I cringed when the parents fought each other and there was no place to hide except under useless blankets if I couldn’t get dressed quickly enough to run for the barn and hide among the cows, not for protection but for their warmth and so as not to have to listen and feel the “terror” taking place in the house, a terror that could quickly turn against me as the convenient scapegoat.

Then I got older and saw that the family squabbles resembled the world squabbles only these were on a much greater scale. I was learning responsibility too at the same time. More choices.

Mine, I judged, was a harsh world with little leeway in terms of forgiveness. You made a mistake, you paid a price, often way beyond the weight of the mistake. The same was true of nations and races; of the poor and for the powerless gender, all claims and propaganda to the contrary.

I so desired to do away with myself but what to do? I had a life and my religion stated unequivocally that if I took that life I was damned to exist in a burning hell for eternity: again, no escape, not even the warm flank of a milk cow there. I would stare at a pitch fork and try to imagine what it would feel like to be endlessly prodded by that as a punishment for something I had done out of despair millions of years ago. I would also know that despair was another mortal sin that was added to my punishment, of course.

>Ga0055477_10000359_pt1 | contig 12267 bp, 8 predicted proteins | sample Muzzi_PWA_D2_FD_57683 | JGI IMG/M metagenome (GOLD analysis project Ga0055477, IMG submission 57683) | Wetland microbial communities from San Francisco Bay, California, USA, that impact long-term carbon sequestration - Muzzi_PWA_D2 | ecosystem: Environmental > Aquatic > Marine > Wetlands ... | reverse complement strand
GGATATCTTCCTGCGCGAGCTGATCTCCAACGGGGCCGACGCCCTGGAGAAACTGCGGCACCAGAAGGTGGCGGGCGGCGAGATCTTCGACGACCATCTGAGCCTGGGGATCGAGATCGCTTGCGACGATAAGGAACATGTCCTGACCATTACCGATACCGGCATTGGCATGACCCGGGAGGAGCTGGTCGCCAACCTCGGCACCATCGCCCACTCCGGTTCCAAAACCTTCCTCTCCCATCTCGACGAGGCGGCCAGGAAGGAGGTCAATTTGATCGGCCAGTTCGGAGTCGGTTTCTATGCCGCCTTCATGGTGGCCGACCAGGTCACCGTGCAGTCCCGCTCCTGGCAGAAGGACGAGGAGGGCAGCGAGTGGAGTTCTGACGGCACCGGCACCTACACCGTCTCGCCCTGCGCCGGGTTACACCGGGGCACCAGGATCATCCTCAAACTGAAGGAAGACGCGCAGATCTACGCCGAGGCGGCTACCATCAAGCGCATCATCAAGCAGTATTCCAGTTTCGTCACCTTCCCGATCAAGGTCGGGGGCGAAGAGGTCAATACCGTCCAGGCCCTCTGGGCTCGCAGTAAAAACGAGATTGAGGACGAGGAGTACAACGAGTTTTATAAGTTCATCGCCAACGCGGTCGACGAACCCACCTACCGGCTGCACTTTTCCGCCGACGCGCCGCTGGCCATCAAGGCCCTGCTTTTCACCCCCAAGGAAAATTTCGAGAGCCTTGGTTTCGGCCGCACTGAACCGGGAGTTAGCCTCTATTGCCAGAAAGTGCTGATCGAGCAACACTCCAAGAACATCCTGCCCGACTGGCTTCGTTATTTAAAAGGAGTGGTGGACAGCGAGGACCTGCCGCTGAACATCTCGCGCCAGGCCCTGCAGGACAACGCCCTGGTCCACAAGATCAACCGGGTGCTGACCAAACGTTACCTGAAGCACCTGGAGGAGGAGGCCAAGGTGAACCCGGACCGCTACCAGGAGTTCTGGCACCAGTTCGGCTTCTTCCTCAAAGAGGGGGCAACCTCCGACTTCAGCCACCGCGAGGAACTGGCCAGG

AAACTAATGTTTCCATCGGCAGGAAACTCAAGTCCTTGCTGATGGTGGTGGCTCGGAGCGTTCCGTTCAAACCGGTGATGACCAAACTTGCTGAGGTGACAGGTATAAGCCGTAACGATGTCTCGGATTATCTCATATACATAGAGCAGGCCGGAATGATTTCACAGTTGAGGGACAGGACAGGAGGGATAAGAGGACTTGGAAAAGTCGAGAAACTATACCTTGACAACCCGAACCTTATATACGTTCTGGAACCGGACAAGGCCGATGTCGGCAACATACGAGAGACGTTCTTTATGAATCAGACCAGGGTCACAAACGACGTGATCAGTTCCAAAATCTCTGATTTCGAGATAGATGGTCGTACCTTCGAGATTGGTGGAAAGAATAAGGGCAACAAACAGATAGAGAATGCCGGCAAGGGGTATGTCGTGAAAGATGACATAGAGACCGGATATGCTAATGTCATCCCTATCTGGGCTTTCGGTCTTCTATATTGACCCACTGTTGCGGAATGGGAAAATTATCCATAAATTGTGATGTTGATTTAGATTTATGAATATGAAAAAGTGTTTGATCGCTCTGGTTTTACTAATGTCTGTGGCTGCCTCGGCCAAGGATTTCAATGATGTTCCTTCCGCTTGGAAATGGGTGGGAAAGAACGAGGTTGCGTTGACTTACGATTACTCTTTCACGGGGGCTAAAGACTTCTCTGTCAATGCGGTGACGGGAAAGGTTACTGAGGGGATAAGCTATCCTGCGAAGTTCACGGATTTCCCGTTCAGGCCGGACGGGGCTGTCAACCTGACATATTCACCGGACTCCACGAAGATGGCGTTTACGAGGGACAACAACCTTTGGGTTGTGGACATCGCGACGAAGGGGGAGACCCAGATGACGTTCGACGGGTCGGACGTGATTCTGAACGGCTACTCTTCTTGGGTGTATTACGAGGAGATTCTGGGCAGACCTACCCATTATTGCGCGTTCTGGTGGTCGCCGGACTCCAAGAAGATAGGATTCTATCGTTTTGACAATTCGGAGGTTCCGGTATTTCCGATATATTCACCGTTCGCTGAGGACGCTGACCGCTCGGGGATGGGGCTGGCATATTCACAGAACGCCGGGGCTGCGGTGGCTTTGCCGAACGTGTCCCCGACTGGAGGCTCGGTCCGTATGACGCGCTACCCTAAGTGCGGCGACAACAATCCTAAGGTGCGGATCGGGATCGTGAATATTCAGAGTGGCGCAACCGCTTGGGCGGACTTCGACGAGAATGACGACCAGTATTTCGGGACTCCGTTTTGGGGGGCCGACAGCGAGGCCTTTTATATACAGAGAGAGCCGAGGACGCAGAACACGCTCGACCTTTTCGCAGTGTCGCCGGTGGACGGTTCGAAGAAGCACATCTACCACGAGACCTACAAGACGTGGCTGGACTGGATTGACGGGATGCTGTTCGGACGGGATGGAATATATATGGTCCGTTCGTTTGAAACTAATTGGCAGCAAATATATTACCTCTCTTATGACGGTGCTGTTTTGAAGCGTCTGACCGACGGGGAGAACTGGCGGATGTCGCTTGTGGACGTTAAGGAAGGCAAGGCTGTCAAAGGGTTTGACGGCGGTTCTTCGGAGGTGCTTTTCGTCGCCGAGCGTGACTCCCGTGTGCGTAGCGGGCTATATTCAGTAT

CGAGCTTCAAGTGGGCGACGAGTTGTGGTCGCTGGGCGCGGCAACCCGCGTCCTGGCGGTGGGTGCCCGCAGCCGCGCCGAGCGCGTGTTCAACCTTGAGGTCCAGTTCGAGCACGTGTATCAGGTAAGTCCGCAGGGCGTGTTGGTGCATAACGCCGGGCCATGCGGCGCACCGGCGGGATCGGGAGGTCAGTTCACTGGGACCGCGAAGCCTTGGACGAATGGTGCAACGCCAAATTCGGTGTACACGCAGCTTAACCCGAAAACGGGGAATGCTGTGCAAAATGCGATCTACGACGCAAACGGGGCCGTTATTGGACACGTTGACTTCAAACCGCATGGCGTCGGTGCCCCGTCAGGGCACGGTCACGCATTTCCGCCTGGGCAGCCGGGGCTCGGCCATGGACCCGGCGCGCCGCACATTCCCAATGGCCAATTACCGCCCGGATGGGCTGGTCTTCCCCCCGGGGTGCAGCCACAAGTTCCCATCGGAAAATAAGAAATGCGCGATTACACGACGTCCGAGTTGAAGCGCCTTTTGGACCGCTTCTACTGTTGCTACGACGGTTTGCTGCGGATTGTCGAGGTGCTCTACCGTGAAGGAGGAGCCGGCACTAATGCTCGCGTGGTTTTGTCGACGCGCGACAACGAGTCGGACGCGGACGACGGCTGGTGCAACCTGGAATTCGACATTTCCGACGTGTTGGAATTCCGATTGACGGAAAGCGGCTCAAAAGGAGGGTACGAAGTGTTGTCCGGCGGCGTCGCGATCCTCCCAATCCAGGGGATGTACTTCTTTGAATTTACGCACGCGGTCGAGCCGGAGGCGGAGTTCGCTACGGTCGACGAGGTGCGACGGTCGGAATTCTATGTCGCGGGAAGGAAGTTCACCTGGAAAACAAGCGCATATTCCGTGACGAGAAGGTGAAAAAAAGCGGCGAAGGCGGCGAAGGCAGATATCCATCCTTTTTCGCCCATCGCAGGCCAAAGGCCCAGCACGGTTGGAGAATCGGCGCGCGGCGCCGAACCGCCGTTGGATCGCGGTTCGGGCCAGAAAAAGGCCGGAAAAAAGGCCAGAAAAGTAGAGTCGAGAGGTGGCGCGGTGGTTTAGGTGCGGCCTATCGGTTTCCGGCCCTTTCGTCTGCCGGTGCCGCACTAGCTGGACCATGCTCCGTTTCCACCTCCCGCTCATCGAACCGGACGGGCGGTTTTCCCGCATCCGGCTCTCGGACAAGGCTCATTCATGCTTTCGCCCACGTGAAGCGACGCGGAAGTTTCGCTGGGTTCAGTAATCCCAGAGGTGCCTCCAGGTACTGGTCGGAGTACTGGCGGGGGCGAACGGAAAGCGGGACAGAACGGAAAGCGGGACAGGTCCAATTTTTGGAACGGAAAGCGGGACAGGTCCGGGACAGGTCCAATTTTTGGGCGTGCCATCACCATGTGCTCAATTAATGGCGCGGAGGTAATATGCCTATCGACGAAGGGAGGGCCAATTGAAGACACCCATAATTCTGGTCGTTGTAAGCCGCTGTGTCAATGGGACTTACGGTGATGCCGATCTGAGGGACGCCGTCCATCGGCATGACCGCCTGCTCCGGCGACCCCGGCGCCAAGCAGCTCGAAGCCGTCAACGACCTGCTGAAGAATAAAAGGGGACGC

So no escape, just choices. I saw and felt pain, my earliest recollection. Then I saw jealousy and senseless expectations. I saw injustice and how it nurtured fear, doubt, distrust, hate, anger and brutality. Where in that did I fit in? Nowhere, but since there was nowhere to hide from all of it, and as my knowledge expanded exponentially, I sensed a growing awareness of the essential brutality of the world and I was forced to make hard choices.

I saw two: I could choose to accept and suffer the arrows of injustice upon myself and for the most helpless of the world (I did not know that was known as being empathetic) or I could fight back. Fighting back meant using violence, no matter what word is used to hide that fact and using violence meant losing my heart. It wasn’t what I wanted but it seemed to be the only logical choice.